“I don’t debate with private corporations,” the mayor said Monday, holding his ground and explaining that new technologies meant that “the rights of consumers are now in doubt, the rights of workers are in doubt.
By saying he won’t engage with private corporations, de Blasio is doing one, or both, of the following: he’s thinks there are massive differences between corporations and freely-associating groups of individuals, or he thinks that, once elected, he doesn’t have to listen to his electorate. The former is misguided; the latter is dangerous and ignores centuries of political evolution.
There’s all sorts of unintended consequences here. And government regulation hasn’t caught up with the reality. So I think it’s important that we do so.”
de Blasio speaks of unintended consequences of private action and then proposes government action as a fix for it. The problem? When private corporations create unintended consequences they can, compared to government actions, be far more quickly and fully reversed. Corporations are controlled by experts fully invested in their field; government regulations are created-at least initially-by jack-of-all-trades lawmakers whose primary incentive (re-election) isn’t necessarily tied to policy success. Even regulators tied to a specific policy arena (e.g. EPA) are at a massive informational and procedural disadvantage compared to their private-sector counterparts. (See my earlier post which builds largely on the work of the Independent Institute’s Bob Higgs.)
De Blasio wanted to be the national progressive model for how government can stand up to these companies on behalf of workers. Instead, his political scalp is being waved as a warning to other mayors, and to Clinton, to tread softly.
Siegel ends with a bang, and there’s a lot to unpack here.
The idea that government has to stand up to a private firm is inherently ridiculous. Government-by any definition-involves a monopoly over the legitimate use of coercion and force within a defined territory. Said another way: government has the guns, and if you don’t do what they tell you to, you’ll wind up on the wrong end of one.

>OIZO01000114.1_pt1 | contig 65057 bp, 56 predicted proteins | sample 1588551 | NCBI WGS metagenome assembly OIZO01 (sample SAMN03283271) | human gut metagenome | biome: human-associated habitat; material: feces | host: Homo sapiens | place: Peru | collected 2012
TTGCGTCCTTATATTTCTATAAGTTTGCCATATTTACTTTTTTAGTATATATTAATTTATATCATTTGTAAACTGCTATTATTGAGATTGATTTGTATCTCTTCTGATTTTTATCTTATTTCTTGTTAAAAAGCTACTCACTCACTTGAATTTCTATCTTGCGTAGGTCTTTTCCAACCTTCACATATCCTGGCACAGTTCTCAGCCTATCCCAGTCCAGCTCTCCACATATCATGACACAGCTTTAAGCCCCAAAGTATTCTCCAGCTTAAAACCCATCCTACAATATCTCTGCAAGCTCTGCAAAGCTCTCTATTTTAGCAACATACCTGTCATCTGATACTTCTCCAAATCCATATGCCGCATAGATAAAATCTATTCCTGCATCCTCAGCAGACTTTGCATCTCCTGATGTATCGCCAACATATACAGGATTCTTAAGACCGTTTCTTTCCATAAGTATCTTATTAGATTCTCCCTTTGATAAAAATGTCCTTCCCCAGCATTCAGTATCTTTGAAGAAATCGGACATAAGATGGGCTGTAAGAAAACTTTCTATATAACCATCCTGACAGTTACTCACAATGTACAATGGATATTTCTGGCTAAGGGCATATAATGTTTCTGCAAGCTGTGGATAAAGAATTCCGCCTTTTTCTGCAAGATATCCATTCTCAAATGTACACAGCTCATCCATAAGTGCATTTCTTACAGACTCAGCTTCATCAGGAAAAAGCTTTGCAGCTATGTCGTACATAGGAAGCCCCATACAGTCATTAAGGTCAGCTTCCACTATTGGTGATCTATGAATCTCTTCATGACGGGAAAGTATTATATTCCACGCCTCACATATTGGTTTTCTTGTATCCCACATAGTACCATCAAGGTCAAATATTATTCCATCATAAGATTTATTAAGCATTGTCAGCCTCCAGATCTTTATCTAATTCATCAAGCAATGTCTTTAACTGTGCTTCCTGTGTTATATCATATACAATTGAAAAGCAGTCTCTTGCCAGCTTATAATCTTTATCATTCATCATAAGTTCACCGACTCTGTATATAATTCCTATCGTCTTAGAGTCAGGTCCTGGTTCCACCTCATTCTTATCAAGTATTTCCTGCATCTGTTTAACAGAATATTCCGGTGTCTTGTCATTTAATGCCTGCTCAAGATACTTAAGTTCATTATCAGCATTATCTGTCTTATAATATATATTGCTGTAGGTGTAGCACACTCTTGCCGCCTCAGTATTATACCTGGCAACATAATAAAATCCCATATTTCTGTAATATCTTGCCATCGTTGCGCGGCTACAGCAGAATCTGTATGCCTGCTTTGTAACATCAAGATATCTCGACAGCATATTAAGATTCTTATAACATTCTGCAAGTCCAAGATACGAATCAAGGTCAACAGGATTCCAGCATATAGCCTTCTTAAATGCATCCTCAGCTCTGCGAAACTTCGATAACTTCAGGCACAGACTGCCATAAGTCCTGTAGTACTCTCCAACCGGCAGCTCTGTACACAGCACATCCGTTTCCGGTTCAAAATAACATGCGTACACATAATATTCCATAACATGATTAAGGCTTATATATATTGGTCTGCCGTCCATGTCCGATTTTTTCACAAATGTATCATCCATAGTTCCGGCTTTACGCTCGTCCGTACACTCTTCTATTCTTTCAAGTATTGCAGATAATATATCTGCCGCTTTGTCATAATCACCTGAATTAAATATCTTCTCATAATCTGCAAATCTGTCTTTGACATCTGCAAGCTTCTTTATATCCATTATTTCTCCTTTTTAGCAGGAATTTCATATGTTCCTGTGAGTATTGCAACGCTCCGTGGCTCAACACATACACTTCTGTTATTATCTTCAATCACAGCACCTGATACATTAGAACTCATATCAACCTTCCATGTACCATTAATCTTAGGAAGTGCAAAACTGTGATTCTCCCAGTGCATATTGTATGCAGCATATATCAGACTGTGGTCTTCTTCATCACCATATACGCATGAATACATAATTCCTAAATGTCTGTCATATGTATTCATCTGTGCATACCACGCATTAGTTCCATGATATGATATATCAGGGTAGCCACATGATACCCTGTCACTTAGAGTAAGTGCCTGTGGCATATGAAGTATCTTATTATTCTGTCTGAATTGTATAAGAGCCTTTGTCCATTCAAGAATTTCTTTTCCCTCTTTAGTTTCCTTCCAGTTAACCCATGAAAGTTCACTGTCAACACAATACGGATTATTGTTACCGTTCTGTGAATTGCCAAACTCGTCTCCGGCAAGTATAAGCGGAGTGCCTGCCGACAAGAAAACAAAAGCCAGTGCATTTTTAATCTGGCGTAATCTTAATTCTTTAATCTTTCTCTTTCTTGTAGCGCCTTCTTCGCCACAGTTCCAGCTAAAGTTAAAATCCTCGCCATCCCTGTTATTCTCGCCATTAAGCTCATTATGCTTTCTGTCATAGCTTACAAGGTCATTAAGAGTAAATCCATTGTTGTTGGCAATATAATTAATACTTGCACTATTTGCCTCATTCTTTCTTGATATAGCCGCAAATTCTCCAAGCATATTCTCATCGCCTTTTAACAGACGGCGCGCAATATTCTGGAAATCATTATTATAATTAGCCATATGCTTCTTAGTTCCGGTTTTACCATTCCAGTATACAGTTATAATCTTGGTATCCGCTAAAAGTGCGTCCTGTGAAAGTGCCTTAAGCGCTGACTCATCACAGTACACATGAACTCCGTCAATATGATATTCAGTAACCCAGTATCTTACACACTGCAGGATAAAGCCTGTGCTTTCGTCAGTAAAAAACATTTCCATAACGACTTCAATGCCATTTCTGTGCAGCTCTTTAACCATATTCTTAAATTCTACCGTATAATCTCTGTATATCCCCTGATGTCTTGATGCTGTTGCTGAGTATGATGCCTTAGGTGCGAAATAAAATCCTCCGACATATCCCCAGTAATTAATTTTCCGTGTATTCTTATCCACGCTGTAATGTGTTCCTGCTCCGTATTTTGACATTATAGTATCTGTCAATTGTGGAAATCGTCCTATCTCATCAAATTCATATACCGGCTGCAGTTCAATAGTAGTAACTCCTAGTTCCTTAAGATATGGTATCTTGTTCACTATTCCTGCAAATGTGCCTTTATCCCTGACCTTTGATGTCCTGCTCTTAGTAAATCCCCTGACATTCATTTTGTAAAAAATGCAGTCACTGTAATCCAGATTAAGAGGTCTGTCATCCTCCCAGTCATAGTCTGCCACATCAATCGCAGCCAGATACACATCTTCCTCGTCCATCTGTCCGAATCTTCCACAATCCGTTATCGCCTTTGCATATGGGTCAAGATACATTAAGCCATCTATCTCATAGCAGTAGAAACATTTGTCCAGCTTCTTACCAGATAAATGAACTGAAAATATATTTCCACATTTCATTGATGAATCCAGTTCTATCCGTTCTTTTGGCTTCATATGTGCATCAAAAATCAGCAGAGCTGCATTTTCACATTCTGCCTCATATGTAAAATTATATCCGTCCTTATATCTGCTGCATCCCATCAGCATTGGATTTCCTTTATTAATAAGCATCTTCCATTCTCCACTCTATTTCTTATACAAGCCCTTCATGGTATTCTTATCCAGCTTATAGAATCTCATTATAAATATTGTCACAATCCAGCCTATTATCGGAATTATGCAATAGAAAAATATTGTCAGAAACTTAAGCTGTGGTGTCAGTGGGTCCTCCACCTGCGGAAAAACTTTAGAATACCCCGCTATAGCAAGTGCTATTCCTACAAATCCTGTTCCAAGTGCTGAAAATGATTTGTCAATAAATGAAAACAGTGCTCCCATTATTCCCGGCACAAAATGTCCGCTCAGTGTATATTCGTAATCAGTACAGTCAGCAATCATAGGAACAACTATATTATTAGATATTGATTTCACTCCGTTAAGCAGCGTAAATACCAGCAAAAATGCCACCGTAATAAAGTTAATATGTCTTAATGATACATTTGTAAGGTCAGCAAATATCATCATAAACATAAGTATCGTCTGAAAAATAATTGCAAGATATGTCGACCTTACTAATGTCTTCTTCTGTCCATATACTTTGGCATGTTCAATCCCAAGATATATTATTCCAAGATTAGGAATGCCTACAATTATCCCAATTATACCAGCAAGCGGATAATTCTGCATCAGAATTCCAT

Assuming workers have additional options for employment, they require no protector. No worker, myself included, has the right to a cushy job with non-negotiatble, lifelong benefits and absolute security. If de Blasio sees himself as the guarantor of this concept then he is advocating for a policy that will cripple the economy, technological process, and ultimately our standard of living.
We’re also apparently at the point in our country where a private firm barely surviving a protracted battle with a municipal politician over the ability to freely run its business constitutes a “scalp waving”. Uber didn’t threaten New York; New York threatened Uber. And this much-celebrated “victory” is really just a brief reprieve: Uber, in exchange for concessions, gets four months to go mostly go about its business. At the end of that period, the city will re-evaluate.
In sum: Uber will once again have to ask de Blasio for permission to give customers what they’re seeking en masse, and this apparently represents a triumph of unabashed anarcho-capitalism over the national interest.